Time series data

The time series is a sequence of digital data obtained at consecutive equal intervals of time. In the sphere of finance, such series are used to track price movements over a certain period of time, recorded at equal intervals. Here’s how it looks:

Time series data

On X-axis there are dates and the price is on the Y-axis. “Consecutive equal time intervals” in this case means that the date axis is located at a two-week interval: you can compare 3/7/2005 and 3/31/2005, and also 4/5/2005 and 4/19/2005 (here the dates are recorded in the US format, when the month comes first, then the day).

  • However, financial data usually does not include two parameters (price and date), but five – in addition to the value of the trading period, this is the opening price of the trading period, the highest and lowest price within it, as well as the price at the moment of closing the period. This means that if we consider the day period, the analysis of the data will give us information on the level of which the price was at the moment of start and end of trading on the selected day, and also what was the maximum and minimum price during the bidding.

Above, the basic concepts that you need to know in order to continue the study of this manual have been described.

Fundamentals of Python for Finance: Pandas

  • One of the most popular tools when using Python for developing financial applications is the Pandas package. It is needed at the very beginning, but as you go deeper into the development process, you will need packages like NumPy, SciPy, and Matplotlib.
  • First, we focus on Pandas and apply this tool to the analysis of time series. Below we will talk about how to import, analyze and manipulate data using this package.

Importing financial data

  • The pandas-data reader package allows you to receive data from sources such as Google, Yahoo! Finance or the World Bank – more details about the available data sources are written in the documentation. This guide will consider receiving data from Yahoo! Finance. To get started, you need to install the latest version of the package using pip:
pip install pandas-datareader

Instructions for installing the version in development are presented here.

import pandas_datareader as pdr
import datetime 
aapl = pdr.get_data_yahoo('AAPL', 
                          start=datetime.datetime(2006, 10, 1), 
                          end=datetime.datetime(2012, 1, 1))
  • Not so long ago in the Yahoo API, there were changes, so to start working independently with the library you need to install fixes, which will allow waiting for the official patch. More details are described here. However, for this manual, the data was downloaded in advance, so there will be no problems with its study.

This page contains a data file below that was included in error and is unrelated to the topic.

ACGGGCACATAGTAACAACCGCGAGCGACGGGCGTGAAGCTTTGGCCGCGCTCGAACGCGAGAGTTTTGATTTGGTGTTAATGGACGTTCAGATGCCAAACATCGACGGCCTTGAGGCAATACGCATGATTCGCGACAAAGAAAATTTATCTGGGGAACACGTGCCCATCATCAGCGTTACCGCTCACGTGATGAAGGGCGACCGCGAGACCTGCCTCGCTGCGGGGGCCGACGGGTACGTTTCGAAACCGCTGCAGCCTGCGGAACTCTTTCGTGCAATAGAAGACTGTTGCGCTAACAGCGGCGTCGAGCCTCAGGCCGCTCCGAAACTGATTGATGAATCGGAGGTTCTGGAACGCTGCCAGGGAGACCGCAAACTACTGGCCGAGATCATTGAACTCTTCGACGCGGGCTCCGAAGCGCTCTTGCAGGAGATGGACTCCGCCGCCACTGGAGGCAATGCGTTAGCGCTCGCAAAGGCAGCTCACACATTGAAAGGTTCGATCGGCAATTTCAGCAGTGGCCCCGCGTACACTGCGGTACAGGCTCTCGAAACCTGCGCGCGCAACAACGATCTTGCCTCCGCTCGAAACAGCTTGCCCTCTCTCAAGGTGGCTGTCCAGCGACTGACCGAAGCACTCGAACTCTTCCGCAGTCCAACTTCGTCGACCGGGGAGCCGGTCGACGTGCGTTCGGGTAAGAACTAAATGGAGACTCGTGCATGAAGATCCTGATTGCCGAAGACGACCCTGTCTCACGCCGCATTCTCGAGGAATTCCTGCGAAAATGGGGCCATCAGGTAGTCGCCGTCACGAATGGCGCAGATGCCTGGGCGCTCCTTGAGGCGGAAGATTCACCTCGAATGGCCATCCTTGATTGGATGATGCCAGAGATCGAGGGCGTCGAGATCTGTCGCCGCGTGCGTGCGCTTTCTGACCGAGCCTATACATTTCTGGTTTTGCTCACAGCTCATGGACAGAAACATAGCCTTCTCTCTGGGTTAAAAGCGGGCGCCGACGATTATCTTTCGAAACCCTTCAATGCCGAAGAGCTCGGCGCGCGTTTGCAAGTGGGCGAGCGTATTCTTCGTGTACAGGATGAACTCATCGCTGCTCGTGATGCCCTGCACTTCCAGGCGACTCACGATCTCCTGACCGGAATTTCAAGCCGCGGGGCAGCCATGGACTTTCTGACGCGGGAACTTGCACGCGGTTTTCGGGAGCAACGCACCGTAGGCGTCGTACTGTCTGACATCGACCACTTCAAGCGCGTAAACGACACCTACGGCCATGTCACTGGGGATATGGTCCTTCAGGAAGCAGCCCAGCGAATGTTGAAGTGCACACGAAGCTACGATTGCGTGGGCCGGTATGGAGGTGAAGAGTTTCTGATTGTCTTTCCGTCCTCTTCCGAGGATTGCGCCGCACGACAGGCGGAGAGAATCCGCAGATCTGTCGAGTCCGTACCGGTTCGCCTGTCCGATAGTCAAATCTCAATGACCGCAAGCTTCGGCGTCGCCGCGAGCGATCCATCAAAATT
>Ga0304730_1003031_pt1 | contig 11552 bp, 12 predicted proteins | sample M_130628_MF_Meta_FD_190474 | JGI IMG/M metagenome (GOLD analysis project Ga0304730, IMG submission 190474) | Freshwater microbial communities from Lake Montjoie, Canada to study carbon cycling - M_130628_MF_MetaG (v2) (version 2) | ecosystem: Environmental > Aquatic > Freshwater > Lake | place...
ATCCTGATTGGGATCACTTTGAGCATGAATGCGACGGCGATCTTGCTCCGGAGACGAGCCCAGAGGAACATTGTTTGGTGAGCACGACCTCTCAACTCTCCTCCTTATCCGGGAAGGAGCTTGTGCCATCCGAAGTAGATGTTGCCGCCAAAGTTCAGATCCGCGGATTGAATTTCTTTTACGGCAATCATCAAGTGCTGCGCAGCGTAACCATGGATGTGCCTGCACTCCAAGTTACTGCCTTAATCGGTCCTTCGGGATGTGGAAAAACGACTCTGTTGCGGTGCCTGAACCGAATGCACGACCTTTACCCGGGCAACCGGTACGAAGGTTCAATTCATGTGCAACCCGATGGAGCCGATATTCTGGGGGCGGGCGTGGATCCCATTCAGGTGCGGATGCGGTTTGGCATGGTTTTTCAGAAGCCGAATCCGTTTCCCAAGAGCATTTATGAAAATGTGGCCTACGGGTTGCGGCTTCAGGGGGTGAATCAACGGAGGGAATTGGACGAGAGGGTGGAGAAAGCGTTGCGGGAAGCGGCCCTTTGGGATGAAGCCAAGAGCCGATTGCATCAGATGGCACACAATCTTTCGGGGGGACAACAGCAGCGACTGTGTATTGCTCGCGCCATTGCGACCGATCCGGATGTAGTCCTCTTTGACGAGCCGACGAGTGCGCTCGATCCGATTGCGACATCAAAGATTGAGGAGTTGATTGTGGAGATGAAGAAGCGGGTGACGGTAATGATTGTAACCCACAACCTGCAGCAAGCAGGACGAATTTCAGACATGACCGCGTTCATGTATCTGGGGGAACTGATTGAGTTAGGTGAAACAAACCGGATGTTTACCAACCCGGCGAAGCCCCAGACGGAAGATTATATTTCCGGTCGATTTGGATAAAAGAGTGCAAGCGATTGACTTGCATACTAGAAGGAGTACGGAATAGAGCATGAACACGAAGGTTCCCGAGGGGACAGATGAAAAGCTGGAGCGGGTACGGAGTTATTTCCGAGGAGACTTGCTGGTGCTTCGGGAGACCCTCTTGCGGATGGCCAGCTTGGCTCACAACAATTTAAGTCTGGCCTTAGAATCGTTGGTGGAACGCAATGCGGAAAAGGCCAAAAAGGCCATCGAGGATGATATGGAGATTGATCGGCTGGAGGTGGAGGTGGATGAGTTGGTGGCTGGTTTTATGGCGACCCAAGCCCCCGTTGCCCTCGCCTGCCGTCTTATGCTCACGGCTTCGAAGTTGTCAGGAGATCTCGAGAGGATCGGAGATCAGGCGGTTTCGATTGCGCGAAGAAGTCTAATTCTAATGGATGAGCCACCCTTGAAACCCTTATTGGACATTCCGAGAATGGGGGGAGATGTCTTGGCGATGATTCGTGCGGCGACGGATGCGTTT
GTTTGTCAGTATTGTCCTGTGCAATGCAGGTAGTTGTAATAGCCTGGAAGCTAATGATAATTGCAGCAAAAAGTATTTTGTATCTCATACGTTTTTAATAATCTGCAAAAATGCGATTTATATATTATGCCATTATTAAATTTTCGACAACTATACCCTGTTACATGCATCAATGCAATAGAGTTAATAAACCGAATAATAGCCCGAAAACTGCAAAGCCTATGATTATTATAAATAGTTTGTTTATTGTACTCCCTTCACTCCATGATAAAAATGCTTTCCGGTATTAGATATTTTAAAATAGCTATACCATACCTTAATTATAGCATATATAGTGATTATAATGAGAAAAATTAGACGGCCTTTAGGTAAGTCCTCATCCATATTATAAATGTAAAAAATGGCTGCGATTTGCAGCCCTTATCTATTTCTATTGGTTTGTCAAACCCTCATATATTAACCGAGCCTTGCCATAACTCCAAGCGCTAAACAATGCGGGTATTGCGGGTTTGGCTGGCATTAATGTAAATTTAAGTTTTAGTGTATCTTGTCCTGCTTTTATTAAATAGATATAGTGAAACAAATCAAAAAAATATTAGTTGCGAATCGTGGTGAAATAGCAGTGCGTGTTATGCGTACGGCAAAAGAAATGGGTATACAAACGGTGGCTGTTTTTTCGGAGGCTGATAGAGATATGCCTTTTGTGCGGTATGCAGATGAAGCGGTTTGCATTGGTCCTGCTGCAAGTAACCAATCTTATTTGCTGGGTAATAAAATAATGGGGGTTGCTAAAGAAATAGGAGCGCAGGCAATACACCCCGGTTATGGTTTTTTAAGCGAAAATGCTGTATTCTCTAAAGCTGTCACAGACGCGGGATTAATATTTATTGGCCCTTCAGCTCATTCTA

• It is also important to understand that although the pandas-data reader is a handy tool for loading data, it is by far not the only one for Python. You can also use libraries like Quandl, which allows you to retrieve data from Google Finance:
import quandl 
aapl = quandl.get("WIKI/AAPL", start_date="2006-10-01", end_date="2012-01-01")
  • Also, many know that in the field of finance for data analysis is very popular Excel. For the convenience of future work, you can integrate this tool with Python (for more details see the link).

Work with time series data

  • To import the data, we used pandas_datareader. As a result, an all object arose-it’s a DataFrame, that is, a two-dimensional named data structure with columns of potentially different types. The first thing to do when working with such a frame is to run the head () and tail () functions in order to look at the first and last columns of the data frame. To get a useful statistical summary of the downloaded data, you can use the describe () function.

An example of this code can be found on the source material page.

  • The data contains four columns with the price of opening and closing the trading period, as well as the maximum and minimum price – we consider the daily intervals and shares of Apple. Also, we get two additional columns: Volume and Adj Close. The first one is used to fix the number of shares with which transactions were made on the trading day. The second column is the adjusted closing price, which means that in the closing price of the period, all actions with shares that could have been committed before the opening of the next trading day were added.